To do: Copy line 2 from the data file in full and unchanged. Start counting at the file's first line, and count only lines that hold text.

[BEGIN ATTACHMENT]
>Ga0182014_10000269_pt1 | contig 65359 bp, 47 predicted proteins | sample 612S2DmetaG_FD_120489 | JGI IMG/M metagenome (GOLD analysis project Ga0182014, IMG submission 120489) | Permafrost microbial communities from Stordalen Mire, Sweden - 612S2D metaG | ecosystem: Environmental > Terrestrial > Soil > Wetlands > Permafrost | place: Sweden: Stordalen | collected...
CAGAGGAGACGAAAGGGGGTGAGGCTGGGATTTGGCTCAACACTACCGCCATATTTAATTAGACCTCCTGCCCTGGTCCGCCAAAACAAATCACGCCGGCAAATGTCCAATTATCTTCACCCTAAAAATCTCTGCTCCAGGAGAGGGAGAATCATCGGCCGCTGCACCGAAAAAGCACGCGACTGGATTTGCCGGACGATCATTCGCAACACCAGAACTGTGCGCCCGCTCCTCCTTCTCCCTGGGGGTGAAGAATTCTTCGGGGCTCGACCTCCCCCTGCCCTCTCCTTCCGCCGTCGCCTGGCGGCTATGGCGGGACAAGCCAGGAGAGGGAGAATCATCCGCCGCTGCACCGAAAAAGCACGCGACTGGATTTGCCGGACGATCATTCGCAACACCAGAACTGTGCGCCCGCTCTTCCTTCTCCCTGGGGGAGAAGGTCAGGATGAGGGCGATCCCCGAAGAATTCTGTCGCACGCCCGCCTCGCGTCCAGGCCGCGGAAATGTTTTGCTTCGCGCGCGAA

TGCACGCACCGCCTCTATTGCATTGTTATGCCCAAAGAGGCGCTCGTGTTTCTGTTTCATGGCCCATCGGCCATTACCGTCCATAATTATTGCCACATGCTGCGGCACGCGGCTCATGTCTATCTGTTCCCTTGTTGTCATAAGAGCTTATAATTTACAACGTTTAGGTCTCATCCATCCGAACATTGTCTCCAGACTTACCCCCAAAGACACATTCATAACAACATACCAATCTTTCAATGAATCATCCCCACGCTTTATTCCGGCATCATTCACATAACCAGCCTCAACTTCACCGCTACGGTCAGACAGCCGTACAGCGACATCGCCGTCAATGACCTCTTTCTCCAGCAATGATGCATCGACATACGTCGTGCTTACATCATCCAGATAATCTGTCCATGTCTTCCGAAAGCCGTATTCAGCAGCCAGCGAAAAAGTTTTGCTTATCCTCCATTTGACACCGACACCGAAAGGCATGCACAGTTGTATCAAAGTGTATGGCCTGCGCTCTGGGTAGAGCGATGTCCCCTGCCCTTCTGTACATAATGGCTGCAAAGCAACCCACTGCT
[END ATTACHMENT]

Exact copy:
CAGAGGAGACGAAAGGGGGTGAGGCTGGGATTTGGCTCAACACTACCGCCATATTTAATTAGACCTCCTGCCCTGGTCCGCCAAAACAAATCACGCCGGCAAATGTCCAATTATCTTCACCCTAAAAATCTCTGCTCCAGGAGAGGGAGAATCATCGGCCGCTGCACCGAAAAAGCACGCGACTGGATTTGCCGGACGATCATTCGCAACACCAGAACTGTGCGCCCGCTCCTCCTTCTCCCTGGGGGTGAAGAATTCTTCGGGGCTCGACCTCCCCCTGCCCTCTCCTTCCGCCGTCGCCTGGCGGCTATGGCGGGACAAGCCAGGAGAGGGAGAATCATCCGCCGCTGCACCGAAAAAGCACGCGACTGGATTTGCCGGACGATCATTCGCAACACCAGAACTGTGCGCCCGCTCTTCCTTCTCCCTGGGGGAGAAGGTCAGGATGAGGGCGATCCCCGAAGAATTCTGTCGCACGCCCGCCTCGCGTCCAGGCCGCGGAAATGTTTTGCTTCGCGCGCGAA